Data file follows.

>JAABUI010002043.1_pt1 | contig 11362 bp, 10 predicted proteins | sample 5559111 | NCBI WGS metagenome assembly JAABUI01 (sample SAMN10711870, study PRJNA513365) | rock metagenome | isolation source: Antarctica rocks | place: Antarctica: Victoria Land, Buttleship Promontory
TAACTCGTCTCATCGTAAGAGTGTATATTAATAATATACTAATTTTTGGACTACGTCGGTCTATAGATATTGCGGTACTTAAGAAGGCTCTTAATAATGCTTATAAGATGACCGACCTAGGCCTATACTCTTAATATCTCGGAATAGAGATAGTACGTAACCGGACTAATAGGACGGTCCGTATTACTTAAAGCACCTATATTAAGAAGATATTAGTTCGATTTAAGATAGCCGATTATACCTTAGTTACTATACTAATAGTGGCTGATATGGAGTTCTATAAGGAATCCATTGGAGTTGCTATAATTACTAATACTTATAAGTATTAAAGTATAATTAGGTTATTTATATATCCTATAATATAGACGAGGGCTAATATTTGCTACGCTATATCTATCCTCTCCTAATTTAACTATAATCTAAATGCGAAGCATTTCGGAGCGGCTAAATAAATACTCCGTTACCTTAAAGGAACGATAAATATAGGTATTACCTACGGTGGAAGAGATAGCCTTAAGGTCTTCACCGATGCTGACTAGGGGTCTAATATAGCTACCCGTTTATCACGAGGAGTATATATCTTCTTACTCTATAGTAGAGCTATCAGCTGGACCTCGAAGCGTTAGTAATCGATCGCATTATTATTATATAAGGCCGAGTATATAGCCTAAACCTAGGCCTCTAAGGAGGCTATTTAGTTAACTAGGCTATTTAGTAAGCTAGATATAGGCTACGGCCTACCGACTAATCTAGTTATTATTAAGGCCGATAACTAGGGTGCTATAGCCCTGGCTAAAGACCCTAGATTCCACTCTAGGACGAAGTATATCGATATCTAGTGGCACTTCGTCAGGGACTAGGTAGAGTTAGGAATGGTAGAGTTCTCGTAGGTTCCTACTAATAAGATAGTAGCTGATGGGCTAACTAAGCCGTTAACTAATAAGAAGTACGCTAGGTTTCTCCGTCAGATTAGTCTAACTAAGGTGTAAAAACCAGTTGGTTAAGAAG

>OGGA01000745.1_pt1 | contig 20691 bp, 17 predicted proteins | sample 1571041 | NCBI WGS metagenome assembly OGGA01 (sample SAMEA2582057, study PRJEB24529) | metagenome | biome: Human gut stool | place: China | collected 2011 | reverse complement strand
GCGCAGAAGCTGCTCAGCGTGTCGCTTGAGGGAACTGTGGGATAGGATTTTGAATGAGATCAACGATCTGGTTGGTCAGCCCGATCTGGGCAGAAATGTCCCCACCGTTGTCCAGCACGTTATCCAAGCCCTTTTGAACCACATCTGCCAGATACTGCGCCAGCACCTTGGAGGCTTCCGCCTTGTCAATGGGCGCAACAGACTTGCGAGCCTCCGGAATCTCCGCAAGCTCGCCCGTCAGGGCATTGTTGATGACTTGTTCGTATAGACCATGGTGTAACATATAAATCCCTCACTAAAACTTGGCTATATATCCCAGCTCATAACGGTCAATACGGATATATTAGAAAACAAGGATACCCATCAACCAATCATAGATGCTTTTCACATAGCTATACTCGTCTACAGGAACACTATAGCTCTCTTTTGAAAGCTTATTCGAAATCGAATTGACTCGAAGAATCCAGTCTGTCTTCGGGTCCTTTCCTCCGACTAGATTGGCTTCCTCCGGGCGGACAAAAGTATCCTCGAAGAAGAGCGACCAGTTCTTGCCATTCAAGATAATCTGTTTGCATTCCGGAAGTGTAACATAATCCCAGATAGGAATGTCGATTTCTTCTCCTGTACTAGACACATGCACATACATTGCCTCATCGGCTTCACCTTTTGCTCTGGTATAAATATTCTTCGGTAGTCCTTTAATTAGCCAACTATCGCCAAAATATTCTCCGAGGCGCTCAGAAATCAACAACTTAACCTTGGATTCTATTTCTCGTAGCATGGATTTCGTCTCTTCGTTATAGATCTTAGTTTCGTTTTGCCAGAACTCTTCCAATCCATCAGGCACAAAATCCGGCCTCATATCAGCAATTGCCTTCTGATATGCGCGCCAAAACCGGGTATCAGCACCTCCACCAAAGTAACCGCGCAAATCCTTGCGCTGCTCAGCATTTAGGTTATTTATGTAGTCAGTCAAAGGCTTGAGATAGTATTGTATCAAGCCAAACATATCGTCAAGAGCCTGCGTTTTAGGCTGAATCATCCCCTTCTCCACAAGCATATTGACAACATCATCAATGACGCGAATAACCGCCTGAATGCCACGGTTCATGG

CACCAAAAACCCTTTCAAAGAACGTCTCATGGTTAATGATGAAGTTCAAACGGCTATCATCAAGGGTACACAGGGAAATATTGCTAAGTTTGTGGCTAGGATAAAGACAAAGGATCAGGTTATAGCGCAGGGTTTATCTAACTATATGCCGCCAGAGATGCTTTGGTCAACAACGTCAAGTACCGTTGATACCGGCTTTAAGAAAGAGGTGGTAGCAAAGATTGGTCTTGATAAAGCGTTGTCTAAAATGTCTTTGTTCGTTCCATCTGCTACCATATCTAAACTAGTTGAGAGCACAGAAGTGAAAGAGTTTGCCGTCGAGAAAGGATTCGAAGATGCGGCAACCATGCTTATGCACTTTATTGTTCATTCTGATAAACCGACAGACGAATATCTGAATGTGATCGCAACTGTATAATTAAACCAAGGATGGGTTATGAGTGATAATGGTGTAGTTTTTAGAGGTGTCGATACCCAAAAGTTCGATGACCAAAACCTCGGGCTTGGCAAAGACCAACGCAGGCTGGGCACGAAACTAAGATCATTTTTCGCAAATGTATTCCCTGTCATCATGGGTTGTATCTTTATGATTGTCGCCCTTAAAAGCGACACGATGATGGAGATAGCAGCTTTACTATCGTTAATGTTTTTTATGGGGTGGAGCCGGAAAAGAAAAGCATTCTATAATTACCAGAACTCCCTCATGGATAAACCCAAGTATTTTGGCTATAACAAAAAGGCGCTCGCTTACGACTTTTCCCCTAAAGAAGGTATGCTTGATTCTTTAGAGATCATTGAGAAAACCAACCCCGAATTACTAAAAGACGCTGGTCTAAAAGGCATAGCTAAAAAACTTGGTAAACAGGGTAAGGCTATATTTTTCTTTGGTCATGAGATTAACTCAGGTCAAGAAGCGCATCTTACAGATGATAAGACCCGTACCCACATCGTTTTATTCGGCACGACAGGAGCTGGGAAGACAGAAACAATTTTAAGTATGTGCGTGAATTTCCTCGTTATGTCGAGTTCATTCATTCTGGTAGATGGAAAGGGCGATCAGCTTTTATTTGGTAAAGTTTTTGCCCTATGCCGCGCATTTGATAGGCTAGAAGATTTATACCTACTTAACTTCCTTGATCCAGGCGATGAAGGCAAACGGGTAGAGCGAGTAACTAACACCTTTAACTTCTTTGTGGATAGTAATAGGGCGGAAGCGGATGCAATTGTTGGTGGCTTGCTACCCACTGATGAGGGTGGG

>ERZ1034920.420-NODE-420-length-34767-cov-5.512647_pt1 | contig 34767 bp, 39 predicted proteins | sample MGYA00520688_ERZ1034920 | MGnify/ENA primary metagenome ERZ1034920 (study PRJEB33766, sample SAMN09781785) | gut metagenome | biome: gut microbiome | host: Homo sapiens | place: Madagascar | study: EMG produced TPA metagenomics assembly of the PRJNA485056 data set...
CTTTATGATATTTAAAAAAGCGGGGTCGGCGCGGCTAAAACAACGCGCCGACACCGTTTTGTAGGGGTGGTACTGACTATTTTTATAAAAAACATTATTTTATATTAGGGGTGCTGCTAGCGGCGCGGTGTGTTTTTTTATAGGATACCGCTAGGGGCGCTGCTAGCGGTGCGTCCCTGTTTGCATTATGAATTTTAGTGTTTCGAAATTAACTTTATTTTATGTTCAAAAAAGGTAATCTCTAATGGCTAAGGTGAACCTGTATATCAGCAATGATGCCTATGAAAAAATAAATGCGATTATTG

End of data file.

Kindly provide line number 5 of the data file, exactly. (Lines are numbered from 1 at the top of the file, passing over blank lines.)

CACCAAAAACCCTTTCAAAGAACGTCTCATGGTTAATGATGAAGTTCAAACGGCTATCATCAAGGGTACACAGGGAAATATTGCTAAGTTTGTGGCTAGGATAAAGACAAAGGATCAGGTTATAGCGCAGGGTTTATCTAACTATATGCCGCCAGAGATGCTTTGGTCAACAACGTCAAGTACCGTTGATACCGGCTTTAAGAAAGAGGTGGTAGCAAAGATTGGTCTTGATAAAGCGTTGTCTAAAATGTCTTTGTTCGTTCCATCTGCTACCATATCTAAACTAGTTGAGAGCACAGAAGTGAAAGAGTTTGCCGTCGAGAAAGGATTCGAAGATGCGGCAACCATGCTTATGCACTTTATTGTTCATTCTGATAAACCGACAGACGAATATCTGAATGTGATCGCAACTGTATAATTAAACCAAGGATGGGTTATGAGTGATAATGGTGTAGTTTTTAGAGGTGTCGATACCCAAAAGTTCGATGACCAAAACCTCGGGCTTGGCAAAGACCAACGCAGGCTGGGCACGAAACTAAGATCATTTTTCGCAAATGTATTCCCTGTCATCATGGGTTGTATCTTTATGATTGTCGCCCTTAAAAGCGACACGATGATGGAGATAGCAGCTTTACTATCGTTAATGTTTTTTATGGGGTGGAGCCGGAAAAGAAAAGCATTCTATAATTACCAGAACTCCCTCATGGATAAACCCAAGTATTTTGGCTATAACAAAAAGGCGCTCGCTTACGACTTTTCCCCTAAAGAAGGTATGCTTGATTCTTTAGAGATCATTGAGAAAACCAACCCCGAATTACTAAAAGACGCTGGTCTAAAAGGCATAGCTAAAAAACTTGGTAAACAGGGTAAGGCTATATTTTTCTTTGGTCATGAGATTAACTCAGGTCAAGAAGCGCATCTTACAGATGATAAGACCCGTACCCACATCGTTTTATTCGGCACGACAGGAGCTGGGAAGACAGAAACAATTTTAAGTATGTGCGTGAATTTCCTCGTTATGTCGAGTTCATTCATTCTGGTAGATGGAAAGGGCGATCAGCTTTTATTTGGTAAAGTTTTTGCCCTATGCCGCGCATTTGATAGGCTAGAAGATTTATACCTACTTAACTTCCTTGATCCAGGCGATGAAGGCAAACGGGTAGAGCGAGTAACTAACACCTTTAACTTCTTTGTGGATAGTAATAGGGCGGAAGCGGATGCAATTGTTGGTGGCTTGCTACCCACTGATGAGGGTGGG